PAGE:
5. Ethan Frome by Edith Wharton. 4 out of 5 stars. My mom recommended this short novel to me from her high school English days, and it seemed like a great start to my year of classics. Other than a wintery landscape that the cover gave away, and the fact that this author was the first woman to win the Pulitzer Prize (although not for this piece), I knew nothing about the story going in. This book takes place around the turn of the 20th century, which is a time period I enjoy reading about, and is full of romance, tragedy, and a struggle for money. We’re introduced to the end of the story first, so we start with the main character’s poverty and tragedy, and then are thrust into the romance that caused the worst of his problems. I find a good tragic romance very appealing, and I liked this one enough to read the whole book in one sitting. I found the use of the narrator to discover the story years later a bit clunky and unnecessary, but otherwise there was nothing I disliked about this book, and I’m glad to have read it. This is a good read for fans of Hawthorne’s The Scarlet Letter, or Shakespeare’s Romeo and Juliet. I don’t write separate reviews for the classics I read, but if you have any questions, feel free to ask them below!
  6. Vows by LaVyrle Spencer. 3 out of 5 stars. This one was lent and also recommended to me by mom a few months ago, and while it isn’t my usual type, I decided to pick it up this month and give it a go. It’s so far off the radar these days that I’m not going to write a separate review for this one, either, but I’ll answer any questions you want to ask! I found the plot rather predictable, but the characters were not stereotypical and the setting is late 1800’s, which, again, I tend to enjoy. There are definitely some emotional parts in this book–both sad and exciting, which kept me engaged in the story even in the predictable spots. If you’re looking for a good romance read for February and like a historical setting with your love stories, this might be a good choice.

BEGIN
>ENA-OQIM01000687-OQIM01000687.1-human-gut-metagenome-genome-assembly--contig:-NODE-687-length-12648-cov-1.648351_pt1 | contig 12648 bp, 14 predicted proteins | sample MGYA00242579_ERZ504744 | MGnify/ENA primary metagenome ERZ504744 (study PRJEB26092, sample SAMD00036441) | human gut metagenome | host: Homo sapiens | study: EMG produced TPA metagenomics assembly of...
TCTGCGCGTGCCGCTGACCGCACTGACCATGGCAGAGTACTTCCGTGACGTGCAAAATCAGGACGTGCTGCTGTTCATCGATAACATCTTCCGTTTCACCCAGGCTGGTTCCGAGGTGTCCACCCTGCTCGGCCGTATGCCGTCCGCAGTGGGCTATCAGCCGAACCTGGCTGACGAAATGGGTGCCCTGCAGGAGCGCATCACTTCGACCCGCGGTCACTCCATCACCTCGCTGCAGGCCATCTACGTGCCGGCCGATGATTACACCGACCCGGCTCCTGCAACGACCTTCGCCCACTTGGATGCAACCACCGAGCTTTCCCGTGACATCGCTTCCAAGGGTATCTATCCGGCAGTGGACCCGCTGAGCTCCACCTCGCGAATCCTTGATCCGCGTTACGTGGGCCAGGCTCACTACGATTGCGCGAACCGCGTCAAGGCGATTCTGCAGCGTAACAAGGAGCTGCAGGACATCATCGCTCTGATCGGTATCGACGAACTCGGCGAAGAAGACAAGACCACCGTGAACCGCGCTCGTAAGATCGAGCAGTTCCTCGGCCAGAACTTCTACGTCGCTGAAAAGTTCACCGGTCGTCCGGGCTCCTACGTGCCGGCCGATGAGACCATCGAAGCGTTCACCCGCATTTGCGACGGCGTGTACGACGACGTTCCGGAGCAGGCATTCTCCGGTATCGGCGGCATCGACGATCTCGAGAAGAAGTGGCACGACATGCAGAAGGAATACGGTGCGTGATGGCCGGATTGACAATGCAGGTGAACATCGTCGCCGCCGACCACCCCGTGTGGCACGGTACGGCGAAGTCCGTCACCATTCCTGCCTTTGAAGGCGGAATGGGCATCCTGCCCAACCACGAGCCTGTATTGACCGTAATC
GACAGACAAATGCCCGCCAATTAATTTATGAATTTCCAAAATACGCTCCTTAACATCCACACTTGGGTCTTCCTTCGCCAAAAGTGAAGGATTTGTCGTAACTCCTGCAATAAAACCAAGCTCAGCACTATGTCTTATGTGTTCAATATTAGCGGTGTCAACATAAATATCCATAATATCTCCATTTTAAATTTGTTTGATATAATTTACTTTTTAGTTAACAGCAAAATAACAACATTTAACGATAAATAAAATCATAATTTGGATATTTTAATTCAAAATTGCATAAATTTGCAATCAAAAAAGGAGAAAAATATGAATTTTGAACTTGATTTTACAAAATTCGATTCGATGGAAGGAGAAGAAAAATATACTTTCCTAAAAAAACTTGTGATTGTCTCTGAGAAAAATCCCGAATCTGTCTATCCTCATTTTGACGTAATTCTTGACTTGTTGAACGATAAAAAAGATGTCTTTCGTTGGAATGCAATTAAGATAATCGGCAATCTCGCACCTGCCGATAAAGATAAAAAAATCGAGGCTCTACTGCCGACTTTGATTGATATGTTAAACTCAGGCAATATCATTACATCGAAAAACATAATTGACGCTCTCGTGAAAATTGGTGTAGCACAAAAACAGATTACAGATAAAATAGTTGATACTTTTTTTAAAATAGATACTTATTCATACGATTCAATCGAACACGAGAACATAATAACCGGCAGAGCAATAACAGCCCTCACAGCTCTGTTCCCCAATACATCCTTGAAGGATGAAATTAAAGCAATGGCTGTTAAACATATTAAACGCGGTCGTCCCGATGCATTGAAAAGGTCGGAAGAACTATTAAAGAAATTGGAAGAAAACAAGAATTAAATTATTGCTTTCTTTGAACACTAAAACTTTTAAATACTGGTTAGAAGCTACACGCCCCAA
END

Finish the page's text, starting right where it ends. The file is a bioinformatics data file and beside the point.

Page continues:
7. The Grownup by Gillian Flynn. 4 out of 5 stars. As far as thrillers go, Gillian Flynn is one of my favorite authors. I was so intrigued by this short story thriller, and so pleased to find it as a bonus in my first Book of the Month Club box. It’s creepy and mysterious and it begs to be read twice.
  8. City of Bones by Cassandra Clare. 5 out of 5 stars. I’ve really been in the mood to check out Lady Midnight lately, the first book in Cassandra Clare’s newest series, but Shadowhunter fans near and far know that publication order is the way to go with Clare’s books, and I had only read the beginnings of her earlier sets, which I no longer remembered clearly. So I decided to start from the beginning and read all of Cassandra Clare’s books in publication order–this is the first. I remember loving this book in my first read in 2010, but I think I loved it even more this second time with a few recalled details in the back of my mind. I started this one thinking the goal was just to get to the books I hadn’t read yet, but this one hooked me again. I couldn’t put it down, and raced through it so that I could also pick up: